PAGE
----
On The Road with Viggo and Kodi:
By Jay Stone
18 November 2009

"I got the role and was in the middle of shooting "Appaloosa" and at the same time, somehow promoting on evenings and weekends "Eastern Promises" and then surprisingly being nominated for awards and also having to travel to places. The day before we started shooting, I was at the Oscars, you know? Which is why I had that beard. It was kind of stressful. But that stress put me at a fragile place to begin with which probably helped me, just take that leap that I was going to have to take one way or another."

It's really about the here and now
By Gina Piccalo
Access Atlanta
26 November 2009

Mortensen felt drained after reading both the book and script in the same day. "Yeah, I was worthless that day," admitted Mortensen. "I was at my mother's house, actually, visiting her and she said, 'So, what do you want to do for dinner?' 'Dinner?' I said, 'How can I eat now?'"

Viggo Mortensen Talks About 'The Road'
Rebecca Murray
23 November 2009

What did you learn from your discussion with the book's author, Cormac McCarthy?

I talked to him one long time before shooting on the phone. We basically talked about his kid and my kid and being dads. I had tons of notes and questions to ask him. I was ready to pick his brain. At the end of the conversation, he asked me, "Do you have any specific questions about the book?" I had 50,000 post-it notes in the book and not one but two pens in case it ran out of ink. I mean I was ready. But I said "Nah, I don't really" because I realized the conversation we had was all I need to get going. His book and his words are so heartfelt and so free of any gimmickry. He just transcends cultures and languages.

Viggo on The Road
By Cindy Pearlman
Chicago Sun Times
22 November 2009

While he was on a tour doing publicity for another movie, Mortensen would sneak off and talk to homeless people, whose survival-oriented existence paralleled that of his character. "Every major city around the world, there are people that live outside, and they have the same concerns as our characters," he said. "How am I going to get food? How am I going to stay dry? How am I going to keep people from stealing my stuff or hurting me? You can't get any more basic than that."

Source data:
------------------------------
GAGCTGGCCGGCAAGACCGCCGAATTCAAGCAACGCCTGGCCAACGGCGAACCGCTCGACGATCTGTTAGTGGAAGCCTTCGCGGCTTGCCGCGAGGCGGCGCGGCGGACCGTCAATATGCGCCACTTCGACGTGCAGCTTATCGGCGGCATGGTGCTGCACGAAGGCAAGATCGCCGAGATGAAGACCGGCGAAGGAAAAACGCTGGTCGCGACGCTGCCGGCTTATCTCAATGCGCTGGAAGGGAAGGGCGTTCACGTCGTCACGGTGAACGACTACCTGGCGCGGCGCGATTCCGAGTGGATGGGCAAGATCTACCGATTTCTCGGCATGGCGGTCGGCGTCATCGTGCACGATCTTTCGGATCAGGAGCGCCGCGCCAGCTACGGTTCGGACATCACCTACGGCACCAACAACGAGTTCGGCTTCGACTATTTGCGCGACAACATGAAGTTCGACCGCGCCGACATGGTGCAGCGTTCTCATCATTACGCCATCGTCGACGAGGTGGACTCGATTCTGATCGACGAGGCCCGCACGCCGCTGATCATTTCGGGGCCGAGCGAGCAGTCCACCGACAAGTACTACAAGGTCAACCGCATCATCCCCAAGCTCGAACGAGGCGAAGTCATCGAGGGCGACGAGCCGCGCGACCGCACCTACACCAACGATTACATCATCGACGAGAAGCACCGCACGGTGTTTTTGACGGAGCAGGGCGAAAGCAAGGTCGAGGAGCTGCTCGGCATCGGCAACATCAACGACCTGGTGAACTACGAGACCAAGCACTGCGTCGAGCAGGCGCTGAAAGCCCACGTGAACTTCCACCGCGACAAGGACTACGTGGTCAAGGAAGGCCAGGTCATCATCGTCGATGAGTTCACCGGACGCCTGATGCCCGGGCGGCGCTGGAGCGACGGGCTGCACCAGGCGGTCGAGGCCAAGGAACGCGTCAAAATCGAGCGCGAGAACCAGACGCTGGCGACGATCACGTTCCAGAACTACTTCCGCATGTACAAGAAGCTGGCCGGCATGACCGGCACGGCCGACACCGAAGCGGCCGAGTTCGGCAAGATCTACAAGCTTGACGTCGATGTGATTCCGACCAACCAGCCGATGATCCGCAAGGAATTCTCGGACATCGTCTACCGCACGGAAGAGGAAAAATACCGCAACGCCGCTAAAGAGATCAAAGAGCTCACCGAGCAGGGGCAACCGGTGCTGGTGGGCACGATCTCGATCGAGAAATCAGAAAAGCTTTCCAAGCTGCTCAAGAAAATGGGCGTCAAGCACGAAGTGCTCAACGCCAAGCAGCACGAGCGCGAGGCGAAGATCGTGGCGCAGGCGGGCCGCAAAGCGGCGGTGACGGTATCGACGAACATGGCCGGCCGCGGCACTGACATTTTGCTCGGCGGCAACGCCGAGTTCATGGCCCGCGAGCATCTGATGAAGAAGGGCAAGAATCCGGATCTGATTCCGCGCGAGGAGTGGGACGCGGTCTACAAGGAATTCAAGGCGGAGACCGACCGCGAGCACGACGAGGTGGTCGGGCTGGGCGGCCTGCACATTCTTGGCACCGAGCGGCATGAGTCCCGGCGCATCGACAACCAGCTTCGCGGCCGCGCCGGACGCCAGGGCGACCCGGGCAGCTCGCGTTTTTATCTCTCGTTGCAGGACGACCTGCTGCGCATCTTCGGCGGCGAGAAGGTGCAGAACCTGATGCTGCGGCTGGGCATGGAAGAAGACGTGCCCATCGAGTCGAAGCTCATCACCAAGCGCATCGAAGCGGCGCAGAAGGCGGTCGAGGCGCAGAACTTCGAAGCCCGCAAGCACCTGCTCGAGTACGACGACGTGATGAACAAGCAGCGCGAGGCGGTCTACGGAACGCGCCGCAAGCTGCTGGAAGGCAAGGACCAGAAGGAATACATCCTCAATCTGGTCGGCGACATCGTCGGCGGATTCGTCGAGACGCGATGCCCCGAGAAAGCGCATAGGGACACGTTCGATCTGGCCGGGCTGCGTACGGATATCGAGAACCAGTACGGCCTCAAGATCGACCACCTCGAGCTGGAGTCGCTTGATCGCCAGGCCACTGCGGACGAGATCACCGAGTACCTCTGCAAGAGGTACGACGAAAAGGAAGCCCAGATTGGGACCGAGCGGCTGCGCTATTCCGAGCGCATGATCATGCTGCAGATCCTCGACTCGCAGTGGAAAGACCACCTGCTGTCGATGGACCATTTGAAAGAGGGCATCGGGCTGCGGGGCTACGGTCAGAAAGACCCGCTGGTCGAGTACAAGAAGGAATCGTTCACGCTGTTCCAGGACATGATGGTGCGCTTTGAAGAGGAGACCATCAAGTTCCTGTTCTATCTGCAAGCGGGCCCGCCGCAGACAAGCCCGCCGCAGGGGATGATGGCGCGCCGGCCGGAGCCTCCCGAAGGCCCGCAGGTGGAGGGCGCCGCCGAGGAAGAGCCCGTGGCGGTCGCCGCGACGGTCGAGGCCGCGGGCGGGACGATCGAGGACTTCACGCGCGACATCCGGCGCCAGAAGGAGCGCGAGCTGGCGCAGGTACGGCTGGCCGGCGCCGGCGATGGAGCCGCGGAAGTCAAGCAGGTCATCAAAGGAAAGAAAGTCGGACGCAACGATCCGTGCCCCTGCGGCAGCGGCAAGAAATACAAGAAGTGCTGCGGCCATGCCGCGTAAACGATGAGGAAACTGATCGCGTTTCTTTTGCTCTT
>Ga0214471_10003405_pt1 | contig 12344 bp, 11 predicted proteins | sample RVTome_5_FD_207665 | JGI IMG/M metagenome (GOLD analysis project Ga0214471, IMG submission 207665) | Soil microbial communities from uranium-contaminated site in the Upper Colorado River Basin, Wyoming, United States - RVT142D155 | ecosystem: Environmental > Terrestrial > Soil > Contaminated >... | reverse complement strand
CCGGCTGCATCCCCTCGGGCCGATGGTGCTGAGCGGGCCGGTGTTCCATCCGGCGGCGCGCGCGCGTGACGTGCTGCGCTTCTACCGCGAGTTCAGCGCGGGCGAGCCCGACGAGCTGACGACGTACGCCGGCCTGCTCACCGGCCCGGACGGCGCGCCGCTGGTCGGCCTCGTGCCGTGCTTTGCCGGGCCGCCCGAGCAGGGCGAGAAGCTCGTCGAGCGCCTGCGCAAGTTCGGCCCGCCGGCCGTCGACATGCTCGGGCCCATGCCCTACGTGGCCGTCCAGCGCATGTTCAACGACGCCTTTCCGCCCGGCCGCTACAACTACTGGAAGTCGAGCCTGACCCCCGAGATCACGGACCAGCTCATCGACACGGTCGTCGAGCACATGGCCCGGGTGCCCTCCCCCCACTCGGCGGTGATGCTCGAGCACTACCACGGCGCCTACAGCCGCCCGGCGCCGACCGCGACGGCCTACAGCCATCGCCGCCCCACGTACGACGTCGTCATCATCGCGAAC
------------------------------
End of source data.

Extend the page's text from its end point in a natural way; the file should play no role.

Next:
Viggo Mortensen: 'Road' Warrior
Mortensen talks about playing a father in the post-apocalyptic 'The Road.'
By Sam Adams
18 November 2009

"What I've seen with Viggo is that he is able to use the environment more so than any other actor I've worked with before to put him where he needs to be emotionally?.And maybe it's pouring down rain, and he'll walk away from umbrellas, raincoats. He'll walk away from any tent that's being offered or any blanket to be intentionally cold and wet, and it seems to take him to a place that's quite remarkable."

Simmons (producer)
Interview with Viggo Mortensen, Oscar Contender
3 September 2009

"Viggo emptied himself out, always. He'd be exhausted at the end of a hard day. He gives everything."

Javier Aguirresarobe
Diary of The Road's Shooting
By Javier Aguirresarobe - translated by Ollie, Remolina, Rio, Sage and Zooey
Esquire (Spain)
January 2010

"He is able to reflect struggle without even speaking, and I knew we needed someone who would not hold back."

John Hillcoat
No Country for Any man
Telegraph Magazine
January 2010

"I felt like I had a burden that I had not had before on an emotional level, this turbulence under the surface, of how I was going to make this believable."

Viggo Mortensen
The Road's Viggo Mortensen survives post-apocalyptic tale
By Elisa Osegueda
29 November 2009

"It was a hell of a thing for him to undertake, because there's nowhere to hide."

Hillcoat talking about Viggo
John Hillcoat Hits The Road
By Edward Douglas
19 November 2009

"It's true that when you're traveling through these suffering landscapes, these devastating landscapes, it's so real, and it was definitely cold, and we were definitely wet. Everything was so real visually and physically for us that we could not be anywhere else other than at that level. We had to reach that somehow in terms of our emotions and our relationship. It had to be credible, and I think it was a great help to us."

Viggo Mortensen
Viggo Hits The Road
By Roger Durling
Santa Barbara Independent
22 November 2009

"When I looked at the movie for the first time, we were sitting next to each other in Venice, I was shocked sometimes. It's beyond the makeup; there's something in our faces that's more lean, more suffering, beyond what I thought was happening. And I think that has to do with committing mentally and emotionally to the material."

Viggo Mortensen sets the record straight about his acting career, 'The Road' and 'The Hobbit'
By Carla Hay
25November 2009

Thank you Viggo Mortensen for accepting the lead role. I have trust that you will dominate the atomic wasteland of your surroundings.
B Alan Orange
22 January 2008

As always, you will find all previous Quotables here in our Webpages.

© Viggo-Works/Iolanthe. Images © Macall Polay/2929/Dimension Films.

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Last edited: 31 May 2023 15:42:13